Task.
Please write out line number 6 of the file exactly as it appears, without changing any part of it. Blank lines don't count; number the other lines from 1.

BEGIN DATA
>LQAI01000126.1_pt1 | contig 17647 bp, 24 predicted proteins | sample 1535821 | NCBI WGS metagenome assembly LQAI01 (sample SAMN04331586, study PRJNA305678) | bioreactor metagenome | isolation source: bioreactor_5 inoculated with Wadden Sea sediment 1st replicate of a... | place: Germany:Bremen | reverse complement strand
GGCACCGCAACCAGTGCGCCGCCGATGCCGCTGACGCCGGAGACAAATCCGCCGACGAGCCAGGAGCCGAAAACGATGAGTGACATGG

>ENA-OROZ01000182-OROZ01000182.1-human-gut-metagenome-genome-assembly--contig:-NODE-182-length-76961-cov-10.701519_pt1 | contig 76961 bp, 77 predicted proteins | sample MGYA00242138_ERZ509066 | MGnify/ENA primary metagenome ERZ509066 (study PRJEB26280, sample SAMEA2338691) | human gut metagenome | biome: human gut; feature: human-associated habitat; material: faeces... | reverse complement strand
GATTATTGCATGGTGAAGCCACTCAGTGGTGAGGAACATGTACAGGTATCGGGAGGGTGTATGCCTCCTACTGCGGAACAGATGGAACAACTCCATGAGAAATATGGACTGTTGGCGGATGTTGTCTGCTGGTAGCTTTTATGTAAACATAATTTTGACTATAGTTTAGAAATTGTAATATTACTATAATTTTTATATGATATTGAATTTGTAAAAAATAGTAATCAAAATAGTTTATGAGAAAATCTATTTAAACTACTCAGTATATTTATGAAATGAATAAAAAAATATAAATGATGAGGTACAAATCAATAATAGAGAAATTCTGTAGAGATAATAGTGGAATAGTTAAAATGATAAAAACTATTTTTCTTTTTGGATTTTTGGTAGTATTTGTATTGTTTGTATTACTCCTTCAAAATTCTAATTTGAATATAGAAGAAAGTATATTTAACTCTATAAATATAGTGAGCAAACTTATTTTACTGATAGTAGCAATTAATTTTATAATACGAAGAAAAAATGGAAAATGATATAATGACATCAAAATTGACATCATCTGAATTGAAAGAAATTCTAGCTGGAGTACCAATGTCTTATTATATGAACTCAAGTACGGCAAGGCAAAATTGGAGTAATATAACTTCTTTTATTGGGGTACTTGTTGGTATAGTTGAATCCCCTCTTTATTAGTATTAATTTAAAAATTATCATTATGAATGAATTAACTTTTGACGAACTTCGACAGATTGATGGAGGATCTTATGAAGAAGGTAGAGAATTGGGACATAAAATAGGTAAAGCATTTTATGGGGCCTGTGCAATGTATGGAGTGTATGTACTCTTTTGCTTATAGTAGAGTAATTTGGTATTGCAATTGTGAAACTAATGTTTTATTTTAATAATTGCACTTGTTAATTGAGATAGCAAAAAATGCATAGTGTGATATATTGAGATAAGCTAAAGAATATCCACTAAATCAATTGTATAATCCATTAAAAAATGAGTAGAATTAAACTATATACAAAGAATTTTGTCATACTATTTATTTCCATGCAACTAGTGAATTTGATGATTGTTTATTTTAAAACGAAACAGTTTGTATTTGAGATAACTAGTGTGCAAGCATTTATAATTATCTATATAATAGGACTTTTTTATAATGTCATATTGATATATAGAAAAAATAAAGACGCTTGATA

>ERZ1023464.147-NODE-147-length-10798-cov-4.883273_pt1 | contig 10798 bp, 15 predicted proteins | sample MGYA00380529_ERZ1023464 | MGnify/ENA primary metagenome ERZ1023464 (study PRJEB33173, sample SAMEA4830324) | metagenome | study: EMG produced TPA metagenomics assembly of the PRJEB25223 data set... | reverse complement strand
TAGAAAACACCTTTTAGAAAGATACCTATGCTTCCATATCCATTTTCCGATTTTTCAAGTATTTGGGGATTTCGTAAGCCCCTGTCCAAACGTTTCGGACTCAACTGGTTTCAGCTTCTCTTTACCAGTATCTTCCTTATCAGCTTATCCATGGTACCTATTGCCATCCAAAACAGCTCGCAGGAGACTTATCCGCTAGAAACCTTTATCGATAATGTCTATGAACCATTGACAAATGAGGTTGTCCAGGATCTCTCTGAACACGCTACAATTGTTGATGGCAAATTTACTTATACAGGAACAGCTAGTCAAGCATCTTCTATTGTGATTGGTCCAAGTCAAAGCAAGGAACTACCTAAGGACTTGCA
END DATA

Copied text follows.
TAGAAAACACCTTTTAGAAAGATACCTATGCTTCCATATCCATTTTCCGATTTTTCAAGTATTTGGGGATTTCGTAAGCCCCTGTCCAAACGTTTCGGACTCAACTGGTTTCAGCTTCTCTTTACCAGTATCTTCCTTATCAGCTTATCCATGGTACCTATTGCCATCCAAAACAGCTCGCAGGAGACTTATCCGCTAGAAACCTTTATCGATAATGTCTATGAACCATTGACAAATGAGGTTGTCCAGGATCTCTCTGAACACGCTACAATTGTTGATGGCAAATTTACTTATACAGGAACAGCTAGTCAAGCATCTTCTATTGTGATTGGTCCAAGTCAAAGCAAGGAACTACCTAAGGACTTGCA